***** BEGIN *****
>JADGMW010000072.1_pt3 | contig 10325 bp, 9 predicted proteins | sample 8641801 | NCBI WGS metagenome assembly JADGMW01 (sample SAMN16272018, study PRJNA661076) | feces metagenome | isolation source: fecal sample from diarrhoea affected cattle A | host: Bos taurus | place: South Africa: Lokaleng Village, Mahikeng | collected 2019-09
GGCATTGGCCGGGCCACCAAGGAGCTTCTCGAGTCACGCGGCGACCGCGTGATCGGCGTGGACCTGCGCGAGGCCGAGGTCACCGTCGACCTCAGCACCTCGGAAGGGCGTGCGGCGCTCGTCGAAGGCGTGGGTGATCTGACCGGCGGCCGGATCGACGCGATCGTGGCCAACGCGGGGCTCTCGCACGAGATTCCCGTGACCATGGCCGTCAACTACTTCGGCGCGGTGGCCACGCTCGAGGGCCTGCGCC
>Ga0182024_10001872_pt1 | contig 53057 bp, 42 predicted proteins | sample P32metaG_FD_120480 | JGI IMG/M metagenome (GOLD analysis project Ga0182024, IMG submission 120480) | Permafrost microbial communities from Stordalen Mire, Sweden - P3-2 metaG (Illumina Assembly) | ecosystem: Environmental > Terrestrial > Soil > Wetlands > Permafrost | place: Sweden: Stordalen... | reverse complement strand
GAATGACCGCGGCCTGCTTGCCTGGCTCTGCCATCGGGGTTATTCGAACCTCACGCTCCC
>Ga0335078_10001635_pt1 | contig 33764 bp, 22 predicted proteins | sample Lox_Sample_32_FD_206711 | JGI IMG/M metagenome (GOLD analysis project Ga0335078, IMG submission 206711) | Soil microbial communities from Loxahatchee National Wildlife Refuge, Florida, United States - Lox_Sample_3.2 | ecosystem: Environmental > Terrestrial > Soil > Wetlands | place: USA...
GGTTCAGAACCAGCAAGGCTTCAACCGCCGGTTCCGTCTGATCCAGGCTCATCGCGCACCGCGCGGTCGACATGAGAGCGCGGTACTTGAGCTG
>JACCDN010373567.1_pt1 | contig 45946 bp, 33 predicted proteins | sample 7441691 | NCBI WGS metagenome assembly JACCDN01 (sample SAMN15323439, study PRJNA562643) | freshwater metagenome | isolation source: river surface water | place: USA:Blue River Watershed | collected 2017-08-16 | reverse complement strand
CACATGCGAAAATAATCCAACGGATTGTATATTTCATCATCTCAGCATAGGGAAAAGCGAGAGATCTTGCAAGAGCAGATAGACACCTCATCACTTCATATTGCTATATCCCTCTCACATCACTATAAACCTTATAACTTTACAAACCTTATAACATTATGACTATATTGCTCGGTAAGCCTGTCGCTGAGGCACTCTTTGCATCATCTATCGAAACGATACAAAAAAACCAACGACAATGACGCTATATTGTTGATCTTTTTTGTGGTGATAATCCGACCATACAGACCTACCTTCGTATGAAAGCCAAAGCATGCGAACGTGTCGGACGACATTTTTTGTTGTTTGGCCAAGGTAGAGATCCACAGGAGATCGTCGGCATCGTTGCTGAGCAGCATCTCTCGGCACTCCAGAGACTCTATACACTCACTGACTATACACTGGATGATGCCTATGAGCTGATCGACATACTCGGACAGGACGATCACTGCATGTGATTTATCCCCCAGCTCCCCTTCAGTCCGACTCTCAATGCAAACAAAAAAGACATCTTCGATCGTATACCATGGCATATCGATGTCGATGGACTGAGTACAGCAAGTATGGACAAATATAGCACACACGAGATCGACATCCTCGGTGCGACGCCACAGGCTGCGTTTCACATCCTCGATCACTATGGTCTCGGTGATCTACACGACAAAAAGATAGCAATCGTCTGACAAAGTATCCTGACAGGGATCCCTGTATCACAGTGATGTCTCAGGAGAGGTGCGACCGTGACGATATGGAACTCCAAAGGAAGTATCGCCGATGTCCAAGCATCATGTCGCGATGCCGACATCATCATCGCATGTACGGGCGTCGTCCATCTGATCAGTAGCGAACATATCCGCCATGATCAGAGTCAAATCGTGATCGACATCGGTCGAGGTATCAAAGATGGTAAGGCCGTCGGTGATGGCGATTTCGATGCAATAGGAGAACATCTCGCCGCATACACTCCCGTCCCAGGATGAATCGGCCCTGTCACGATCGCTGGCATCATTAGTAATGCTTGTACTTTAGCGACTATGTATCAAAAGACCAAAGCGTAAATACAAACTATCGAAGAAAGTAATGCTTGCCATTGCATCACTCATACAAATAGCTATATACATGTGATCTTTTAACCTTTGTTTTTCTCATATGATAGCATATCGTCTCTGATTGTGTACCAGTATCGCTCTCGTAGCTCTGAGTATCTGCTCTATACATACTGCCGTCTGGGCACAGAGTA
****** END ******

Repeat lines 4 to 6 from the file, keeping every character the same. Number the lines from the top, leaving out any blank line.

GAATGACCGCGGCCTGCTTGCCTGGCTCTGCCATCGGGGTTATTCGAACCTCACGCTCCC
>Ga0335078_10001635_pt1 | contig 33764 bp, 22 predicted proteins | sample Lox_Sample_32_FD_206711 | JGI IMG/M metagenome (GOLD analysis project Ga0335078, IMG submission 206711) | Soil microbial communities from Loxahatchee National Wildlife Refuge, Florida, United States - Lox_Sample_3.2 | ecosystem: Environmental > Terrestrial > Soil > Wetlands | place: USA...
GGTTCAGAACCAGCAAGGCTTCAACCGCCGGTTCCGTCTGATCCAGGCTCATCGCGCACCGCGCGGTCGACATGAGAGCGCGGTACTTGAGCTG